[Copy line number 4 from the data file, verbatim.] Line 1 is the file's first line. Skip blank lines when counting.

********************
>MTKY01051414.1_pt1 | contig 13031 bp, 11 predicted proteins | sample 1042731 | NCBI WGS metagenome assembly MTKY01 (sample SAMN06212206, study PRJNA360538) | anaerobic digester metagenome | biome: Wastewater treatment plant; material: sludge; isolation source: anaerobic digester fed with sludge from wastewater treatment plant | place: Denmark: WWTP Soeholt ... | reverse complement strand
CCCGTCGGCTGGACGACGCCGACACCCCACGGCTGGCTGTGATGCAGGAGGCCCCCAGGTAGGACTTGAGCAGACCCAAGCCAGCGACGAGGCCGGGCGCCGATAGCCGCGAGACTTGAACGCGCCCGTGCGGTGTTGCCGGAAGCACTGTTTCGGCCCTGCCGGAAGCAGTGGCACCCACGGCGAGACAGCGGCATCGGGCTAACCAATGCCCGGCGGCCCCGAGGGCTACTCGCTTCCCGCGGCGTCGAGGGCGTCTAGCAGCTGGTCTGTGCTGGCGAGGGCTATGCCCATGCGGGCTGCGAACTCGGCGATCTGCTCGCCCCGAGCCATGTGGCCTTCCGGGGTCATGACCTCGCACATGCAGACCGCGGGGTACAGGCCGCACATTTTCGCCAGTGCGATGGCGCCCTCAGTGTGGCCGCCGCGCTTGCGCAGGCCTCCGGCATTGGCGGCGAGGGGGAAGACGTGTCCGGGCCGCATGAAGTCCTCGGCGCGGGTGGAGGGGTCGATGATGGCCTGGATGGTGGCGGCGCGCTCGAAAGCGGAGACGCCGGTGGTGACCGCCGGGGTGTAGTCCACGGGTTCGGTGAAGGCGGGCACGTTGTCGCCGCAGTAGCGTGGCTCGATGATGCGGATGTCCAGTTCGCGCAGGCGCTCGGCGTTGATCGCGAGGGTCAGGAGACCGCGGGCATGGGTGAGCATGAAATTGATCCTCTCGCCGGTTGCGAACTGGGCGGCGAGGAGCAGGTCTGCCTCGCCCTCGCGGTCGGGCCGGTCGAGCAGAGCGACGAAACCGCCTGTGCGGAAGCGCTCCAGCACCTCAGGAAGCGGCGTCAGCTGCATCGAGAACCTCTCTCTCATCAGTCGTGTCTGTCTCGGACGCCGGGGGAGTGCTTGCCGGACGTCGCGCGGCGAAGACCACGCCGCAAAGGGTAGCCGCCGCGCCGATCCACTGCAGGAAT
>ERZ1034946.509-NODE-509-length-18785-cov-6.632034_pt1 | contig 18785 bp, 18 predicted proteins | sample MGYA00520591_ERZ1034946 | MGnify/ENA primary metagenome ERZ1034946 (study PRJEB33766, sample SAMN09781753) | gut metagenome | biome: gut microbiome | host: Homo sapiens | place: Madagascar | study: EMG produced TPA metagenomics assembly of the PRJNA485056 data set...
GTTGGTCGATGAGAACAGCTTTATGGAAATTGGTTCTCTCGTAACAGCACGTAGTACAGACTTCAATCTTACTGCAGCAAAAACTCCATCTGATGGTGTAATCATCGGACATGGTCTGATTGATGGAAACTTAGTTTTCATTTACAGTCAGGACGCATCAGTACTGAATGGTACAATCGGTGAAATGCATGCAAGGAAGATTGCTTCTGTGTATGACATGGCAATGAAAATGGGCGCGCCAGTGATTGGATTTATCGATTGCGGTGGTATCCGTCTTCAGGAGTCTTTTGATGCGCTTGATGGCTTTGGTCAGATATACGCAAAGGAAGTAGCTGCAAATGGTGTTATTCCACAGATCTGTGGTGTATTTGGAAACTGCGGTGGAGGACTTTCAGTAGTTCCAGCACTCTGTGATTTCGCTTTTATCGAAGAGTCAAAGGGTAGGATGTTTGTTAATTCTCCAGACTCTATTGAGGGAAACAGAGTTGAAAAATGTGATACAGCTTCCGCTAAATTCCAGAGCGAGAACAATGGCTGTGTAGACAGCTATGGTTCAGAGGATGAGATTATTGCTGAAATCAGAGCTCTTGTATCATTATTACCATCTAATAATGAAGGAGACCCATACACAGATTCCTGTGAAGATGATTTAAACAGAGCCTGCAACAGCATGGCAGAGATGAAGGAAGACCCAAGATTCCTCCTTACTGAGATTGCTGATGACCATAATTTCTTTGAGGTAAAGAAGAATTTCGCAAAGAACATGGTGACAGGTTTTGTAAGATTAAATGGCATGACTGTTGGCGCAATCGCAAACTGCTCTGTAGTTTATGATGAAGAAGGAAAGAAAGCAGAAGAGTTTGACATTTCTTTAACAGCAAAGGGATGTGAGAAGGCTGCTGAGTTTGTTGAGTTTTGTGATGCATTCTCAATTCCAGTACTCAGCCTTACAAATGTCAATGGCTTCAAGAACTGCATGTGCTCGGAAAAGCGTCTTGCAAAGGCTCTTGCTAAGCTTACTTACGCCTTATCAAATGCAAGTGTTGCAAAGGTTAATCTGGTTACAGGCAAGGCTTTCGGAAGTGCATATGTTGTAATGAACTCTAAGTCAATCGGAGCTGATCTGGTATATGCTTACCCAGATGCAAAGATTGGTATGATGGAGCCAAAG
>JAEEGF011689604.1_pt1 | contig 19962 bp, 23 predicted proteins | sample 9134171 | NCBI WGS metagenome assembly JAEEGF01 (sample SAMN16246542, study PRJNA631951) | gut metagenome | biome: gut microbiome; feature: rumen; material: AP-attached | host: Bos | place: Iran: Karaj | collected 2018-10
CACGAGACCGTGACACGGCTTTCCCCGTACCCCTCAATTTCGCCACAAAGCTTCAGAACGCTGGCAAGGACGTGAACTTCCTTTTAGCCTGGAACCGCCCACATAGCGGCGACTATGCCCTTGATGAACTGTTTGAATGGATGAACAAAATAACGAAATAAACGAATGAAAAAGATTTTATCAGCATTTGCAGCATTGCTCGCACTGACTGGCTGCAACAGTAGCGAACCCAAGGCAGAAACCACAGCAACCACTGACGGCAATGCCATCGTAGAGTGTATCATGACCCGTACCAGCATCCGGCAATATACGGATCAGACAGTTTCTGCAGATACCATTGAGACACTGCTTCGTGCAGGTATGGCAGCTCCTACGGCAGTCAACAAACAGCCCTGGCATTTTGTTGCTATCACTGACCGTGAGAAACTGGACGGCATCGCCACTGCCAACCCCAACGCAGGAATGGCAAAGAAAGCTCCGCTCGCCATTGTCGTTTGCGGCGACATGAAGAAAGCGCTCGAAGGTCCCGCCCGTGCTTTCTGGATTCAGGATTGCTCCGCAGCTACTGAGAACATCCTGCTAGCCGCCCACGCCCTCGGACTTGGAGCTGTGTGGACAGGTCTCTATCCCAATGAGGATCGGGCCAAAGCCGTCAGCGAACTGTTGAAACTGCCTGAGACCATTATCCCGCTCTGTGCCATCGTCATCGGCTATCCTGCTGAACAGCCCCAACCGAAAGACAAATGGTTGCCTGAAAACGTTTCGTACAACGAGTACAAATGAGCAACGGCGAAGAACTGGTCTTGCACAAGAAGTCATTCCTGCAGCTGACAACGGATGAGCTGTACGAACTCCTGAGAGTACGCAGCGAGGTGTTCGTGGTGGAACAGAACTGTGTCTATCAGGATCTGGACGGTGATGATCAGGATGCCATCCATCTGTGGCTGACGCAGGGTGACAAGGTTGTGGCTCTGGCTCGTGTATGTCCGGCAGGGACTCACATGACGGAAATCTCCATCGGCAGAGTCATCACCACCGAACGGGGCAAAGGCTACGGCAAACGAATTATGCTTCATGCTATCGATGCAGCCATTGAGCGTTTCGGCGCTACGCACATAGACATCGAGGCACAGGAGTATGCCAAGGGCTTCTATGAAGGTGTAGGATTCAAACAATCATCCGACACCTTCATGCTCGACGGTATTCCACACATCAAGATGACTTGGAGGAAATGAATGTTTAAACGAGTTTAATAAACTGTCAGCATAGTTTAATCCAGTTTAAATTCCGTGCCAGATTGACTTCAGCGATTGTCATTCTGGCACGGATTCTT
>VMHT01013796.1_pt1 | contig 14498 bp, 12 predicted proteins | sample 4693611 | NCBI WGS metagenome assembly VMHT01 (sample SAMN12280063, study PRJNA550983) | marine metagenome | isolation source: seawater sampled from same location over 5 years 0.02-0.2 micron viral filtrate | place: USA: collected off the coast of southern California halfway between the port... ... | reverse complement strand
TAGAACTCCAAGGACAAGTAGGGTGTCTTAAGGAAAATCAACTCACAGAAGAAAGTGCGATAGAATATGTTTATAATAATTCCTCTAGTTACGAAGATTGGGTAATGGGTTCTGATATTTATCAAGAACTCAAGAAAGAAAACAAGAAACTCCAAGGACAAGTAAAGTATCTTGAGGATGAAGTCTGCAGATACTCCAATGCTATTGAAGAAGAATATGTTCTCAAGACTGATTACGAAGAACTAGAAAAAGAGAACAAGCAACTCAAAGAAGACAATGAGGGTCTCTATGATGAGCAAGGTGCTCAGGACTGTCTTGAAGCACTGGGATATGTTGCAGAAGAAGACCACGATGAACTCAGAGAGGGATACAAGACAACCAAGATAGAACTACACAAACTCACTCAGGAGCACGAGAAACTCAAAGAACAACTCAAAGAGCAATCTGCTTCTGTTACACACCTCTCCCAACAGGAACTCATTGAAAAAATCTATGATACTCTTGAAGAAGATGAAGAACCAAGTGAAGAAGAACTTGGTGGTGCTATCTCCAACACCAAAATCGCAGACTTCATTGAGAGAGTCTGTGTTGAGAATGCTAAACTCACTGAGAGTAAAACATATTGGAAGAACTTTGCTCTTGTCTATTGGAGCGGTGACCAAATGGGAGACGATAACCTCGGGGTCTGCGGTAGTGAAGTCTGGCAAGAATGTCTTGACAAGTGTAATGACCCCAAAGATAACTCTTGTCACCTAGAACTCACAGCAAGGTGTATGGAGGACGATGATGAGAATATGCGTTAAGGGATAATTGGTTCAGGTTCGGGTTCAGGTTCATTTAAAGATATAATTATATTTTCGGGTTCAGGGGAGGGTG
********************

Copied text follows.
GTTGGTCGATGAGAACAGCTTTATGGAAATTGGTTCTCTCGTAACAGCACGTAGTACAGACTTCAATCTTACTGCAGCAAAAACTCCATCTGATGGTGTAATCATCGGACATGGTCTGATTGATGGAAACTTAGTTTTCATTTACAGTCAGGACGCATCAGTACTGAATGGTACAATCGGTGAAATGCATGCAAGGAAGATTGCTTCTGTGTATGACATGGCAATGAAAATGGGCGCGCCAGTGATTGGATTTATCGATTGCGGTGGTATCCGTCTTCAGGAGTCTTTTGATGCGCTTGATGGCTTTGGTCAGATATACGCAAAGGAAGTAGCTGCAAATGGTGTTATTCCACAGATCTGTGGTGTATTTGGAAACTGCGGTGGAGGACTTTCAGTAGTTCCAGCACTCTGTGATTTCGCTTTTATCGAAGAGTCAAAGGGTAGGATGTTTGTTAATTCTCCAGACTCTATTGAGGGAAACAGAGTTGAAAAATGTGATACAGCTTCCGCTAAATTCCAGAGCGAGAACAATGGCTGTGTAGACAGCTATGGTTCAGAGGATGAGATTATTGCTGAAATCAGAGCTCTTGTATCATTATTACCATCTAATAATGAAGGAGACCCATACACAGATTCCTGTGAAGATGATTTAAACAGAGCCTGCAACAGCATGGCAGAGATGAAGGAAGACCCAAGATTCCTCCTTACTGAGATTGCTGATGACCATAATTTCTTTGAGGTAAAGAAGAATTTCGCAAAGAACATGGTGACAGGTTTTGTAAGATTAAATGGCATGACTGTTGGCGCAATCGCAAACTGCTCTGTAGTTTATGATGAAGAAGGAAAGAAAGCAGAAGAGTTTGACATTTCTTTAACAGCAAAGGGATGTGAGAAGGCTGCTGAGTTTGTTGAGTTTTGTGATGCATTCTCAATTCCAGTACTCAGCCTTACAAATGTCAATGGCTTCAAGAACTGCATGTGCTCGGAAAAGCGTCTTGCAAAGGCTCTTGCTAAGCTTACTTACGCCTTATCAAATGCAAGTGTTGCAAAGGTTAATCTGGTTACAGGCAAGGCTTTCGGAAGTGCATATGTTGTAATGAACTCTAAGTCAATCGGAGCTGATCTGGTATATGCTTACCCAGATGCAAAGATTGGTATGATGGAGCCAAAG